Basically it’s a grand experiment in transformation, and Phoenix is one city that has partnered with, among others, Arizona State University’s (ASU) School of Sustainability to use this framework to update the city’s transition pathways in the General Plan. Asked what makes Phoenix a good candidate city for this partnership, Professor Arnim Wiek, involved in the project, says the answer is easy.

“If we can create sustainability in Phoenix, we can create it anywhere,” he says, quoting Andrew Ross’ book Bird on Fire: Lessons from the World’s Least Sustainable City.

“The problems range from car dependent urban sprawl, to a lack of public space for physical activities, in addition to the problem of extended droughts for a desert city like ours. Phoenix has in the past embraced a lot of features that are unsustainable, that’s why it’s a great city to get something started!”

Faced with severe budget cuts and an unworkable planning document for the city, the Phoenix Planning Department partnered with ASU to develop a transitional vision for Phoenix and strategies to reach it. An early draft pursues a strong local economy, a mix of global and local businesses, industry focus on medical research and development, and businesses participating in civic engagement.

We focus on solutions exploring which transition pathways are viable for complex urban systems in collaboration with stakeholders across the city.

The project is city-led, lending it political legitimacy. Involving not only professors but also graduate students gives them an opportunity to work on solution oriented, practical research — in other words, operationalize TM theory to better their own city. Wiek says the process is fully supported by Phoenix mayor Greg Stanton, who has committed to a stronger urban sustainability agenda under his leadership.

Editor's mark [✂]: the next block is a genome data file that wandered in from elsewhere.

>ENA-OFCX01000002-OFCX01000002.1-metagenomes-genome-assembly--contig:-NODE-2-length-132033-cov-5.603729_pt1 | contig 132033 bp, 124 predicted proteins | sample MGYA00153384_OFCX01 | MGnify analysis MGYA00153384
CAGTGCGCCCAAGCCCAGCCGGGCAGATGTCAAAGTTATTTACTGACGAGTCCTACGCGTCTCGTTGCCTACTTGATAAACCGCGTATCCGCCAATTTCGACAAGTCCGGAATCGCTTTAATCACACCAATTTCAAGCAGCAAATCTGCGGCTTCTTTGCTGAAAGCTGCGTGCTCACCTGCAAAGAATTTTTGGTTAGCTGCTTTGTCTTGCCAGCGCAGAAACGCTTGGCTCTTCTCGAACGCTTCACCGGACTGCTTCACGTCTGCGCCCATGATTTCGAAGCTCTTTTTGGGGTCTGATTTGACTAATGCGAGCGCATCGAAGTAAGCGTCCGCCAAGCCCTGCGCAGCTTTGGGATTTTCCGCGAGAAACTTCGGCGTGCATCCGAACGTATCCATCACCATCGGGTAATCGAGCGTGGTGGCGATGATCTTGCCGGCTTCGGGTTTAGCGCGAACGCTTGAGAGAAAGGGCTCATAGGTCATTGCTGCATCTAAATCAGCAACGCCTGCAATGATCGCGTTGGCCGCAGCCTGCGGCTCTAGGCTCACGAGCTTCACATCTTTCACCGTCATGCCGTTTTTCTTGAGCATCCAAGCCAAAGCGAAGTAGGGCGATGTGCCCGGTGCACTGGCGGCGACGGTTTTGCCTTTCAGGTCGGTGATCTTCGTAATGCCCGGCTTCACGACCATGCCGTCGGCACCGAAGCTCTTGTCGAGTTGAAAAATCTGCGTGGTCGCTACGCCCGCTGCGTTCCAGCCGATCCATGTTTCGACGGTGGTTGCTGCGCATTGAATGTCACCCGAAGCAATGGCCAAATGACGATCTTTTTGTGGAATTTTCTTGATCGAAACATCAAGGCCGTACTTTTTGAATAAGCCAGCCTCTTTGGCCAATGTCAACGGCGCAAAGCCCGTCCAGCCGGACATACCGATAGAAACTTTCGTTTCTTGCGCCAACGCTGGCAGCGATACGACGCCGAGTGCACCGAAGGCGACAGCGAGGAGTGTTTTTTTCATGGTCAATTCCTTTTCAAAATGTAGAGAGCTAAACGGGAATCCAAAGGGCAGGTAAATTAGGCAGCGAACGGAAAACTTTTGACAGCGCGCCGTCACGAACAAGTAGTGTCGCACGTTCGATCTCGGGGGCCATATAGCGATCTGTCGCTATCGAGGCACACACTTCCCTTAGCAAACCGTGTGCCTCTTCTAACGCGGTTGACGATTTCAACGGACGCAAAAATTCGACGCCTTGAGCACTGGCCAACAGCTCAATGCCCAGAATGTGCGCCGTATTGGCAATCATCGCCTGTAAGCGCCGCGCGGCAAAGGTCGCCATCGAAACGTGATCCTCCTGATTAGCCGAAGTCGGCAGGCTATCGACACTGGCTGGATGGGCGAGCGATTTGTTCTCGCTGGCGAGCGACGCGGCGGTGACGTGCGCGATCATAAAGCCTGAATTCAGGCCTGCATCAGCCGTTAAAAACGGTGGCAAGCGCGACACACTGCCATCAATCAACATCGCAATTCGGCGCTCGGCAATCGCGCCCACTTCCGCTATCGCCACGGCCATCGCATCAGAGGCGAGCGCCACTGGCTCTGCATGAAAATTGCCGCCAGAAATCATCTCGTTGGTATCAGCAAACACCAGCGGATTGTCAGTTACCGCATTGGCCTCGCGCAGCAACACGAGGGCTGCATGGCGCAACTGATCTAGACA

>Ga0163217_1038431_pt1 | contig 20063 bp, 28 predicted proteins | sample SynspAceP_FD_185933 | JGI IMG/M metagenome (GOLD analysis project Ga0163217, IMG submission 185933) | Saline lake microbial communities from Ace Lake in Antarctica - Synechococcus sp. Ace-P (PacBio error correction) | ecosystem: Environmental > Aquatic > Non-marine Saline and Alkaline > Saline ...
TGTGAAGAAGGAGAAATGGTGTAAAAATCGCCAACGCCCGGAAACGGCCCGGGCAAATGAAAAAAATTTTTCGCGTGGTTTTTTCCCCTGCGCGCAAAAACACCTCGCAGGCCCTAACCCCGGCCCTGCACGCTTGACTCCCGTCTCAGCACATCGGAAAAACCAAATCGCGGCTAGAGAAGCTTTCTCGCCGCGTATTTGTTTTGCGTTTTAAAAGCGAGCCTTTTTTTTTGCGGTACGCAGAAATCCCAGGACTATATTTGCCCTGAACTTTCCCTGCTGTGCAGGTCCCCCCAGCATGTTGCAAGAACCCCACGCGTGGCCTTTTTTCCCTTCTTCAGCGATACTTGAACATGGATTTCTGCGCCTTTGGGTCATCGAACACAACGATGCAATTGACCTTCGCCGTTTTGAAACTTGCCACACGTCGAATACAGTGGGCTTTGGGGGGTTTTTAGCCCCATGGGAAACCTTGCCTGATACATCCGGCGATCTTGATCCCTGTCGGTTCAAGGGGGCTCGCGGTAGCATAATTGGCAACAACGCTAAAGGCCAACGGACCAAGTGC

However, Prof. Wiek underscores the transformational character of this endeavor commenting that, “Sustainability is still dominated by problem-focused approaches that analyze the status quo. Here, we focus on solutions exploring which transition pathways are viable for complex urban systems in collaboration with stakeholders across the city. It fosters social learning.”

The next step has already been set in motion. It is “Re-invent Phoenix”, a US Department of Housing and Urban Development US$2.9 million grant that builds on the previous effort to focus on the light rail corridor to meet the city’s vision of transit-oriented development.

These initiatives are demonstrating how academic partnerships with business and local governments can elucidate new possibilities for sustainability with transitions in thinking that accompany changes in technology. And what a nice thought that is.

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This article resulted from a larger project compiling North American City Sustainability Indicators.

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Transforming the World’s Least Sustainable City by Darek Gondor is licensed under a Creative Commons Attribution-NonCommercial-ShareAlike 3.0 Unported License.


Darek Gondor is a writer, editor, and policy analyst with the Canadian government and formerly an editorial associate and researcher at the United Nations University Institute for Sustainability and Peace, responsible for the international journal Sustainability Science. He writes about the implications of human-environment interactions from a public policy perspective. Darek holds degrees in ecology (University of Guelph) and public policy (Carleton University).